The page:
I am a graduate of the Yale Law School, with extensive experience in complex commercial litigation. Today, however, my profession is procurer of unprocessed and unadulterated foods, personal chef, home health aide, therapy provider, medical researcher, and appointment coordinator for my seven-year-old son, Martin.
The position is full-time, because Martin is recovering from autism.
To say so openly—that Martin is recovering from autism—is new. For the past several years, I’ve kept my mouth shut about Martin’s recovery process.
When Martin was diagnosed with autism at age two, in October 2010, he was incapable of falling asleep, and often incapable of staying asleep, unless physically restrained. My husband (Adrian) and I slept in shifts, one dozing while the other pinned Martin’s ankles to keep his little legs from flailing. On the worst nights, we had to work together, one holding Martin’s lower body, the other hugging Martin’s arms and shoulders until his little body could find rest. Daytimes, Martin alternated between running in circles and lying on the floor, where he pushed a toy car back and forth, making sing-song noises. Although he could echo words, he could not independently string words together. He had no concept of “yes,” or “I.”
The first months after diagnosis, Martin spent his waking hours undergoing conventional therapies—as much as 40 hours per week of Applied Behavioral Analysis, occupational therapy, physical therapy, speech therapy. Yet nothing changed. He still didn’t sleep, or put words together, or make eye contact. Nothing changed, except that Martin became resistant to therapy.
At that time, under those circumstances, a tip from a friend brought me into conversation with “Annie,” a physician on leave to care for her own children. Yes, Annie told me, her son used to have autism. Now, at nine years old, he was fully recovered. Autism is symptomatic of medical disorders with a genetic component, Annie explained. She treated the underlying disorders, and the symptoms resolved.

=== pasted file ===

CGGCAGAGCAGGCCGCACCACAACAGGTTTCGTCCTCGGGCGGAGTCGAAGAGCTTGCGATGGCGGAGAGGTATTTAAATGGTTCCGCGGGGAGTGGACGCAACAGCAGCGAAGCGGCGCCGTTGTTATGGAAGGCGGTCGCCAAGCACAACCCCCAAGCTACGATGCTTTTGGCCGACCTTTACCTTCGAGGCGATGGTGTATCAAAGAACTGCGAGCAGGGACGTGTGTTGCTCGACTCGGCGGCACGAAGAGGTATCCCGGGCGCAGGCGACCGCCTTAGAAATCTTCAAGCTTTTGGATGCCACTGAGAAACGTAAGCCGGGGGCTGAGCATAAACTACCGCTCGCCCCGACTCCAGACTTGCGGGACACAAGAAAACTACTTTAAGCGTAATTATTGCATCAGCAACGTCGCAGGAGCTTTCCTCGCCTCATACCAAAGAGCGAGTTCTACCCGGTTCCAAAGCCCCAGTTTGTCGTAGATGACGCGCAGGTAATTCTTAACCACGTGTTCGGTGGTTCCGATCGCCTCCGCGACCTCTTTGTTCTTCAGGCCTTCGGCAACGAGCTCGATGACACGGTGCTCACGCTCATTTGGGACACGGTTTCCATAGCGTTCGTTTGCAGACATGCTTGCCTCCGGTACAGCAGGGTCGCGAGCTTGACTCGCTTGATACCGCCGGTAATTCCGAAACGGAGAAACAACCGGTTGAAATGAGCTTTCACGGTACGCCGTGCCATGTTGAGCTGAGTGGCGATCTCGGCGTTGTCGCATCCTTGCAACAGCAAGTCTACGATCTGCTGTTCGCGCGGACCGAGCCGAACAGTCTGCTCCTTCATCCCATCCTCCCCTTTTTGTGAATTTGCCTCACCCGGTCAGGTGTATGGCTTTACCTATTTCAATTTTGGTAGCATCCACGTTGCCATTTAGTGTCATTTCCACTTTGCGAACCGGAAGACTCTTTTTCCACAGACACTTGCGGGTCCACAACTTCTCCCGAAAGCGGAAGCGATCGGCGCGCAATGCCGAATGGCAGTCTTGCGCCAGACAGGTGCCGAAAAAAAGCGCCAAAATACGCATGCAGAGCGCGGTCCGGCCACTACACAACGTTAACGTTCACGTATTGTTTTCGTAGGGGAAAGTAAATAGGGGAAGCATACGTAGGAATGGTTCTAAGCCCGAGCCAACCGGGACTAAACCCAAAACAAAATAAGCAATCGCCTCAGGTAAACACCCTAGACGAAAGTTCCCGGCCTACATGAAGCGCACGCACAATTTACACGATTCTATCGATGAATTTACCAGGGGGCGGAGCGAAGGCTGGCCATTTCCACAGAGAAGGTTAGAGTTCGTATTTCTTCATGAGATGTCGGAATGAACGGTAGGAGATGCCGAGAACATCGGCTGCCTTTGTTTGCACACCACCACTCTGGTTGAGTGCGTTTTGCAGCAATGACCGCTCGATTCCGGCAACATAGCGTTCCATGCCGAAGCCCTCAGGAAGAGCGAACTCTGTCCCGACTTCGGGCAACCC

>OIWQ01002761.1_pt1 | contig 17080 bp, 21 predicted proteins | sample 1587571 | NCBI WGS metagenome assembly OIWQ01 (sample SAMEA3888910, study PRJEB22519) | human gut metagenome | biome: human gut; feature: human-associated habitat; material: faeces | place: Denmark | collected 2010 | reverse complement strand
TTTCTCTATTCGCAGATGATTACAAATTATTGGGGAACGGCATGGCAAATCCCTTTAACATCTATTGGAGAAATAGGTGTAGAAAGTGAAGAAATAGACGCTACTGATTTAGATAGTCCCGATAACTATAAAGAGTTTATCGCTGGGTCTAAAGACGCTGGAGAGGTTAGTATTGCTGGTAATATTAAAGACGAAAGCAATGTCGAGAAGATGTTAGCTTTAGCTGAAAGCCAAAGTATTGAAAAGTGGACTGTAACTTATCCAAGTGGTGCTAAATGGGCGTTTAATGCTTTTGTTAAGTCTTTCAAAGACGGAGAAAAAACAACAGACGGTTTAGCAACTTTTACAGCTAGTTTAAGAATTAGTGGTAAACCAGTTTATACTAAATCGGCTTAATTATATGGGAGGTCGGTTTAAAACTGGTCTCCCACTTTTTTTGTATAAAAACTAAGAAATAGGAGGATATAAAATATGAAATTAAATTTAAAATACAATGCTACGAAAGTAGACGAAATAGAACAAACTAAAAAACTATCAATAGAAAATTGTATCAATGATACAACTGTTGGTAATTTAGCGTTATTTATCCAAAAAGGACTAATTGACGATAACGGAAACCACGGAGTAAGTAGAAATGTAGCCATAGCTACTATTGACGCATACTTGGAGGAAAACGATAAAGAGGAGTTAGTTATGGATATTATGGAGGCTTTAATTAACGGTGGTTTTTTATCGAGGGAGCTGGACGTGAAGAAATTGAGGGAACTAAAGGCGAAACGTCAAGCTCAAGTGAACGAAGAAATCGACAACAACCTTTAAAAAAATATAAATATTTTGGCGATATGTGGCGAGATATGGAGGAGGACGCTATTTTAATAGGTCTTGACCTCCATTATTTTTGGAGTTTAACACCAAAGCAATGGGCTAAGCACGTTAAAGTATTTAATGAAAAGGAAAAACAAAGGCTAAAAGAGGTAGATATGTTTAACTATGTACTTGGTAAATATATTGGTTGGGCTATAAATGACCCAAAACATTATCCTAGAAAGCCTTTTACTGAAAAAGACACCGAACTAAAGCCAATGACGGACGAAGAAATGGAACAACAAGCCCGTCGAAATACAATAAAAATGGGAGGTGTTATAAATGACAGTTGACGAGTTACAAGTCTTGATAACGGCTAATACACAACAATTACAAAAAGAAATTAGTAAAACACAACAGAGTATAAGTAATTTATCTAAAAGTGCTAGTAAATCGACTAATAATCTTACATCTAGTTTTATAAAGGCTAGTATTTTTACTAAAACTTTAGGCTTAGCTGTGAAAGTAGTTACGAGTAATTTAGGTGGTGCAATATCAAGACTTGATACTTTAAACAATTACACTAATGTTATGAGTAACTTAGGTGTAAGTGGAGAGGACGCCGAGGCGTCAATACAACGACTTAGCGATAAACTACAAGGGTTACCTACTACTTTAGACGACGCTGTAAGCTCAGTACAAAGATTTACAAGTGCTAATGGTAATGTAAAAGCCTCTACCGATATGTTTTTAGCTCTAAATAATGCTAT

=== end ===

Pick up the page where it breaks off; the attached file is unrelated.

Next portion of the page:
That first day, over hours on the phone, Annie introduced me to healing diets, genetic profiling, supplementation, avoidance of chemicals and other environmental dangers. Immediately I compiled a binder of research on recovery from autism, which I handed to Adrian with the words, “This is what we’re going to do.” I made an appointment with a doctor who was pioneering the field of autism recovery, and Adrian and I agreed to abandon most traditional therapy and instead begin an extensive course of dietary, biomedical, and homeopathic interventions. “Biomed,” we call the treatment for shorthand.
In the beginning, Martin’s progress was swift. Within six weeks of eliminating gluten, dairy, soy, corn, refined sugar, most fruits and starches, and everything processed or artificial from his diet, Martin was falling asleep unassisted and, most nights, staying asleep. He no longer clenched his gut in pain. As we introduced supplements and other interventions, Martin stopped drifting. His lethargy lessened. He replaced his constant whine “You want, you wan, you wah…” with the pronoun “I.” He responded to his name. Adrian and I were ecstatic.